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Perfect polar align and still oblong stars.

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29 replies to this topic

#26 Kevin_A

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Posted 18 June 2019 - 12:00 PM

I had a similar but not quite the same issue with my Star Adventurer until I took it apart and found out that it had 2 issues.

 

My polar alignment would be great then 15 minutes later it was off.... rinse and repeat.

 

1.) the worm gear mesh was slightly too tight (adjustable with hex key)

 

2.) the grease that was inside was too thick causing drag. I checked this when the clutch was loosened and rotation was dragging and wasn't as smooth as it should have been with a balanced payload. I de-greased some of the internals and applied a very very sparing amount of superlube strategically and it spins really easy now.

 

So the combination of a tight worm gear with internal stiction caused the polar alignment to constantly fall behind and off its mark.... repeatedly.



#27 Michael Covington

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Posted 18 June 2019 - 12:39 PM

How did a worm gear problem change the direction in which the polar axis was pointing?



#28 Kevin_A

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Posted 19 June 2019 - 06:47 AM

didn't change direction but my position was behind (slowed down from where it was supposed to be) when checking alignment with polar alignment software so i had to adjust and my stars were no longer oblong once i fixed this... can't say which was the bigger issue other than it would not be in the correct polar alignment position relative to the software location and the thick grease may have caused it to stick then move and almost creating double stars. All I know is when I fixed these 2 issues my stars were no longer oblong.... LIKE I SAID IN MY FIRST LINE OF TEXT.... similar but not the same.... cheers.



#29 Kevin_A

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Posted 19 June 2019 - 06:54 AM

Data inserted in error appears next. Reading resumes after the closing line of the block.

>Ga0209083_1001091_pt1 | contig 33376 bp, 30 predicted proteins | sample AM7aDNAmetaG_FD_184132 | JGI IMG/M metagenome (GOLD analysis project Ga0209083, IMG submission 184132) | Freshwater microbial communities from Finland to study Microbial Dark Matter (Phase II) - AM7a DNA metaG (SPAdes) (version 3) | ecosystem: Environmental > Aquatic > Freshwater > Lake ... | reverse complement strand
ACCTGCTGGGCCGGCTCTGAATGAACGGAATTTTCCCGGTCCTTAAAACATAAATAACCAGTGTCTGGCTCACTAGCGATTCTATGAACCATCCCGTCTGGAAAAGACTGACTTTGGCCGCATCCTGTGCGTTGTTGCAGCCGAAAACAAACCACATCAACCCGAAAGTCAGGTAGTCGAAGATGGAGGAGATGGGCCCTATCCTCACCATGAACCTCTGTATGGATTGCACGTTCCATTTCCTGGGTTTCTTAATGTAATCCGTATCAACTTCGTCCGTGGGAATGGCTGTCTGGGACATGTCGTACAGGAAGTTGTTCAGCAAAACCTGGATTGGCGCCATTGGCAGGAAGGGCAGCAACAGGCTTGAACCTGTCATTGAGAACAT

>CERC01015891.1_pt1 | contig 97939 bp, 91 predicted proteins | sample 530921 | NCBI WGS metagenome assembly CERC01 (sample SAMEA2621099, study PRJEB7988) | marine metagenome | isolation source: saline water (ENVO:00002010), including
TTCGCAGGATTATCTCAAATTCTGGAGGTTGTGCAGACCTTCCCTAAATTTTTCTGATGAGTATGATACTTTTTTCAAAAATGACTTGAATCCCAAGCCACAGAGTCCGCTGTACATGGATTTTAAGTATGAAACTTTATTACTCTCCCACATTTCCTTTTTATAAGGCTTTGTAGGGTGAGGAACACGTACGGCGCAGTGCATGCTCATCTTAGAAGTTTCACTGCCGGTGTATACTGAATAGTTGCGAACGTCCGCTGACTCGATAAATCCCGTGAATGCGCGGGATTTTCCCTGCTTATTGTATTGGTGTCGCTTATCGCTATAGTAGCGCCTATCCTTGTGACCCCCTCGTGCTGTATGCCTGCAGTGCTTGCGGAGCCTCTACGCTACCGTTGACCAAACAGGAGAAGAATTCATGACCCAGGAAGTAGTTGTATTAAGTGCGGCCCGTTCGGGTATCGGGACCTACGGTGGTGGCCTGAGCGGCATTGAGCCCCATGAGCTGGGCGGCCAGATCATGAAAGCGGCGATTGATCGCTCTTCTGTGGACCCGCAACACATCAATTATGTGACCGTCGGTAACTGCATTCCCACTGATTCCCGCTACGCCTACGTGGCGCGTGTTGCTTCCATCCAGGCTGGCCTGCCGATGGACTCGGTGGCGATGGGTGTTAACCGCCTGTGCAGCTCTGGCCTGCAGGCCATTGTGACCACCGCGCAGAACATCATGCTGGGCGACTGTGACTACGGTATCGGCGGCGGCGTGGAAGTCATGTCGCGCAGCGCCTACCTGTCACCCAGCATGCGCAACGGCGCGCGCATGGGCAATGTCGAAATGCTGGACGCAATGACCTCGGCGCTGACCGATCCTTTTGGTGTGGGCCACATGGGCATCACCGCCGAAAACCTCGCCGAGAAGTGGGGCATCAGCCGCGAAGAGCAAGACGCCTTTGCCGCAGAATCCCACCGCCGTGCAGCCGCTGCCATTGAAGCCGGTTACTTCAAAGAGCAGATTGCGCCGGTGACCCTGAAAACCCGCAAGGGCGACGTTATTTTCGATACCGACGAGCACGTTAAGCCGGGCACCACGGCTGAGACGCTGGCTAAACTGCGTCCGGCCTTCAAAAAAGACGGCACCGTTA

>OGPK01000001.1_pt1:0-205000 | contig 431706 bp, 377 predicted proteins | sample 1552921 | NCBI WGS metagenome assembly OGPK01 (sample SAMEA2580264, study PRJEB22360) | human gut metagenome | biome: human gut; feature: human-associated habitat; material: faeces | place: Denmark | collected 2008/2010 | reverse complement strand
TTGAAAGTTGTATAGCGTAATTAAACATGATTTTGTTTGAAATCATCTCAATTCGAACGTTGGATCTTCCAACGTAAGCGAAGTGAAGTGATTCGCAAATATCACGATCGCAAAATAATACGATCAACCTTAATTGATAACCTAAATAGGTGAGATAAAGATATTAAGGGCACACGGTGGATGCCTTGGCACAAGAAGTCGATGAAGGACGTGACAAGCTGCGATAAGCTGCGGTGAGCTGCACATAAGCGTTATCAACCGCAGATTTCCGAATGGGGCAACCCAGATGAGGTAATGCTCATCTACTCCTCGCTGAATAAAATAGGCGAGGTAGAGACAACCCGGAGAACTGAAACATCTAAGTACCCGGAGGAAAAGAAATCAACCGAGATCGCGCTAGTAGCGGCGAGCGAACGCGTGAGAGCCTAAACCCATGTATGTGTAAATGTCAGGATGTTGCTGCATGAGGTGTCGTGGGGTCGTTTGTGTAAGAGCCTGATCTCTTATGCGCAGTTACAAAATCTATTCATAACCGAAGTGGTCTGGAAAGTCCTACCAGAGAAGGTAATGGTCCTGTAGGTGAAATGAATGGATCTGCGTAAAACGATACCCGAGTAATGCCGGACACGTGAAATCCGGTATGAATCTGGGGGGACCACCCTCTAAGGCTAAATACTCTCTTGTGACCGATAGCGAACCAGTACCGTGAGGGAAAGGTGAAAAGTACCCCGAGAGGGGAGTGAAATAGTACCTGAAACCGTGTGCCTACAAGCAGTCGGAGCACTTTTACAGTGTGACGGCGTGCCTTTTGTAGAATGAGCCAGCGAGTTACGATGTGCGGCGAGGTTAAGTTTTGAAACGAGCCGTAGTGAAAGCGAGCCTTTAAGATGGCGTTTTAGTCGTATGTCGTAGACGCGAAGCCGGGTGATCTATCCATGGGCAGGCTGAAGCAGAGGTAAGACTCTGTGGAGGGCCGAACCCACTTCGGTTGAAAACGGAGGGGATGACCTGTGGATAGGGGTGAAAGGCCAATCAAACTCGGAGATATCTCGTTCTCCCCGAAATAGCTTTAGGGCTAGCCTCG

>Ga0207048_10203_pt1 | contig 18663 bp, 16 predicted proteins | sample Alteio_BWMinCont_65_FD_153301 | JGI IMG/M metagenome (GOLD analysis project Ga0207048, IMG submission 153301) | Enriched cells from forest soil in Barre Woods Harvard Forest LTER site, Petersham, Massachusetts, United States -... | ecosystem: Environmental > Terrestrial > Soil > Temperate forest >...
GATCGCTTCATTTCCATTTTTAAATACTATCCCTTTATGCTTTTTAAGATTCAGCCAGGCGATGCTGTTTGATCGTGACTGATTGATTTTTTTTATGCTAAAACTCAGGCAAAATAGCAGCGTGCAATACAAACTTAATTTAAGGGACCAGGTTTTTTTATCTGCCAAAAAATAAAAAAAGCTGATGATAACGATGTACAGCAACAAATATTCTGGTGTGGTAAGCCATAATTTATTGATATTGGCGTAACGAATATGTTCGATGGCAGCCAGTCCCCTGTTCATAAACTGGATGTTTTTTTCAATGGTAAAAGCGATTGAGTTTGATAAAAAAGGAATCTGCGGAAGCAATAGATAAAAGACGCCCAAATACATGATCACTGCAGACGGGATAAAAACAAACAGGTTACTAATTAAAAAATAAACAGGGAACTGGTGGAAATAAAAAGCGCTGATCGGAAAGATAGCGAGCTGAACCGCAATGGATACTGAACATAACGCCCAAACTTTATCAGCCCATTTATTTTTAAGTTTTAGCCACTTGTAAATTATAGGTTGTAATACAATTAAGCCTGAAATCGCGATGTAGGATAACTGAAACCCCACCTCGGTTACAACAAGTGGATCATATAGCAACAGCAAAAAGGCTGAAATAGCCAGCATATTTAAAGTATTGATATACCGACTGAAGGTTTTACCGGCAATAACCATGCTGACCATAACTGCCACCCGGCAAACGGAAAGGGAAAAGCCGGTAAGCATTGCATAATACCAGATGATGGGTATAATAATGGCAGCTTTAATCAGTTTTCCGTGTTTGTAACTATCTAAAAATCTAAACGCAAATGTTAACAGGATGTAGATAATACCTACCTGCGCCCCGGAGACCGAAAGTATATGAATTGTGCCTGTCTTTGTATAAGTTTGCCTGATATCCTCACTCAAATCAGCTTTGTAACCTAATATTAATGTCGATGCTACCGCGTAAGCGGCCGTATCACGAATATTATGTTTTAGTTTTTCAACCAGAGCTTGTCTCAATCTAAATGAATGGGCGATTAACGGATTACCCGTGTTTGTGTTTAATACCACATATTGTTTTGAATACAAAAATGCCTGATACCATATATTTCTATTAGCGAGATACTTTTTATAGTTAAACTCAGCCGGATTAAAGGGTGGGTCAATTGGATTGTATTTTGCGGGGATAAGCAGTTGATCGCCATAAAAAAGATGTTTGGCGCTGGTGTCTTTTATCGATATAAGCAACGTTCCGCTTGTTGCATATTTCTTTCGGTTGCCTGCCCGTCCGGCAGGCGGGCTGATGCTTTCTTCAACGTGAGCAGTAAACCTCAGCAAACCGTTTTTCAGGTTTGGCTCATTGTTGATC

Fyi... if a worm gear has too tight a mesh or parts have internal stiction.... it can cause very weird results from high and low spots on the worm. I design machines with gears and have every day for the last 15 years so its not new to me.



#30 Howie1

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Posted 20 June 2019 - 01:11 AM

Hope you find the issue amongst all the suggestions.

 

If you want to eliminate your polar scope and polar alignment to help narrow it down to one of the other possible issues, then once you've done your PA next time ... just "drift" with a star and see if it wanders over ten minutes or so. Or you can google and read up the method I use called DARV. I'm not saying to use it to actually polar align in your case. Just use it after doing your normal Polaris polar align to check that you really are spot on with your alignment. The image below is one of two done (one pointing low in the East and one pointing at 0 degree DEC up at the Meridian). Only takes 80 seconds to check each adjustment - AZ and ALT.

 

To do this on a star adventurer set 80 second exposure. For the first 10 seconds have the tracking rate button on normal tracking rate to "burn" a bright starting-point "dot". Then turn tracking off (one step turn clockwise of the tracking knob) and let the stars drift for 30 seconds. Then turn the tracking rate to 2x rate for 40 seconds. This will catch up and "drive-past" the stars a bit to enable you to judge better if you really are spot-on with your PA.

 

Photo below shows the end result when polar aligned (just remember you have to do it twice ... once for ALT and once for AZ). The image shows the star trails directly overlying each other almost perfectly intersecting the initial bright-starting-point "dot" ... so I am polar aligned in ALT in this case. If I wasn't then the two lines would form a "V" with the line no longer passing through the initial bright-starting-point "dot".

 

If you find you are indeed perfectly polar aligned from using your polar scope then you know it's something else going on.

 

DARV screenshot

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